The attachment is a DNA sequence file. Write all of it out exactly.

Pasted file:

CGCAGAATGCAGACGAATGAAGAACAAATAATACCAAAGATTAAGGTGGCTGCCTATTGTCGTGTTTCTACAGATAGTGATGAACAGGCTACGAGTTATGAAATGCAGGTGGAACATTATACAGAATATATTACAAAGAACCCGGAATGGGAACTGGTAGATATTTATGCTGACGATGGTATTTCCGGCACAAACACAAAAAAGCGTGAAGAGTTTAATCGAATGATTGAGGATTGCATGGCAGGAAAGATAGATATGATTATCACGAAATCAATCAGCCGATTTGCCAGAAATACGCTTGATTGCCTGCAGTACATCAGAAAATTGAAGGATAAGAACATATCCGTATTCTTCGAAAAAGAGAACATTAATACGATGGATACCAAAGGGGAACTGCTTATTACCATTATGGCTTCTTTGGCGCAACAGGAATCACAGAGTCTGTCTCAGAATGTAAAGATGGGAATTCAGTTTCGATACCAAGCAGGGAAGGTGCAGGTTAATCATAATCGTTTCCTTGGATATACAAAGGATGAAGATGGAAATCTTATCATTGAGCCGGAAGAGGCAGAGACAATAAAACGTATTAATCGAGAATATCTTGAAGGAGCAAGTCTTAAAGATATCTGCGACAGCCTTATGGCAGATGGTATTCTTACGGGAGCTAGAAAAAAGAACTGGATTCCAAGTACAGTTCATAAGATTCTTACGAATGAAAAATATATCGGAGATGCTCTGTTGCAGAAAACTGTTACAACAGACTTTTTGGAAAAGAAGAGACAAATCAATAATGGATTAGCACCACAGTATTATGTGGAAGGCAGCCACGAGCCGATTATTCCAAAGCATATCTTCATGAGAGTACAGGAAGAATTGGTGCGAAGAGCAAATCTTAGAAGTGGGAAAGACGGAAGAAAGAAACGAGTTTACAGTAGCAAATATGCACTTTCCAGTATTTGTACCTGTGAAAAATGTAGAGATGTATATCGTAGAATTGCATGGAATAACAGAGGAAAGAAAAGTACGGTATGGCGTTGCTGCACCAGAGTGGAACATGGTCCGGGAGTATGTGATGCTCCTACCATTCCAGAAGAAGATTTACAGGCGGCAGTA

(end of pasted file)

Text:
CGCAGAATGCAGACGAATGAAGAACAAATAATACCAAAGATTAAGGTGGCTGCCTATTGTCGTGTTTCTACAGATAGTGATGAACAGGCTACGAGTTATGAAATGCAGGTGGAACATTATACAGAATATATTACAAAGAACCCGGAATGGGAACTGGTAGATATTTATGCTGACGATGGTATTTCCGGCACAAACACAAAAAAGCGTGAAGAGTTTAATCGAATGATTGAGGATTGCATGGCAGGAAAGATAGATATGATTATCACGAAATCAATCAGCCGATTTGCCAGAAATACGCTTGATTGCCTGCAGTACATCAGAAAATTGAAGGATAAGAACATATCCGTATTCTTCGAAAAAGAGAACATTAATACGATGGATACCAAAGGGGAACTGCTTATTACCATTATGGCTTCTTTGGCGCAACAGGAATCACAGAGTCTGTCTCAGAATGTAAAGATGGGAATTCAGTTTCGATACCAAGCAGGGAAGGTGCAGGTTAATCATAATCGTTTCCTTGGATATACAAAGGATGAAGATGGAAATCTTATCATTGAGCCGGAAGAGGCAGAGACAATAAAACGTATTAATCGAGAATATCTTGAAGGAGCAAGTCTTAAAGATATCTGCGACAGCCTTATGGCAGATGGTATTCTTACGGGAGCTAGAAAAAAGAACTGGATTCCAAGTACAGTTCATAAGATTCTTACGAATGAAAAATATATCGGAGATGCTCTGTTGCAGAAAACTGTTACAACAGACTTTTTGGAAAAGAAGAGACAAATCAATAATGGATTAGCACCACAGTATTATGTGGAAGGCAGCCACGAGCCGATTATTCCAAAGCATATCTTCATGAGAGTACAGGAAGAATTGGTGCGAAGAGCAAATCTTAGAAGTGGGAAAGACGGAAGAAAGAAACGAGTTTACAGTAGCAAATATGCACTTTCCAGTATTTGTACCTGTGAAAAATGTAGAGATGTATATCGTAGAATTGCATGGAATAACAGAGGAAAGAAAAGTACGGTATGGCGTTGCTGCACCAGAGTGGAACATGGTCCGGGAGTATGTGATGCTCCTACCATTCCAGAAGAAGATTTACAGGCGGCAGTA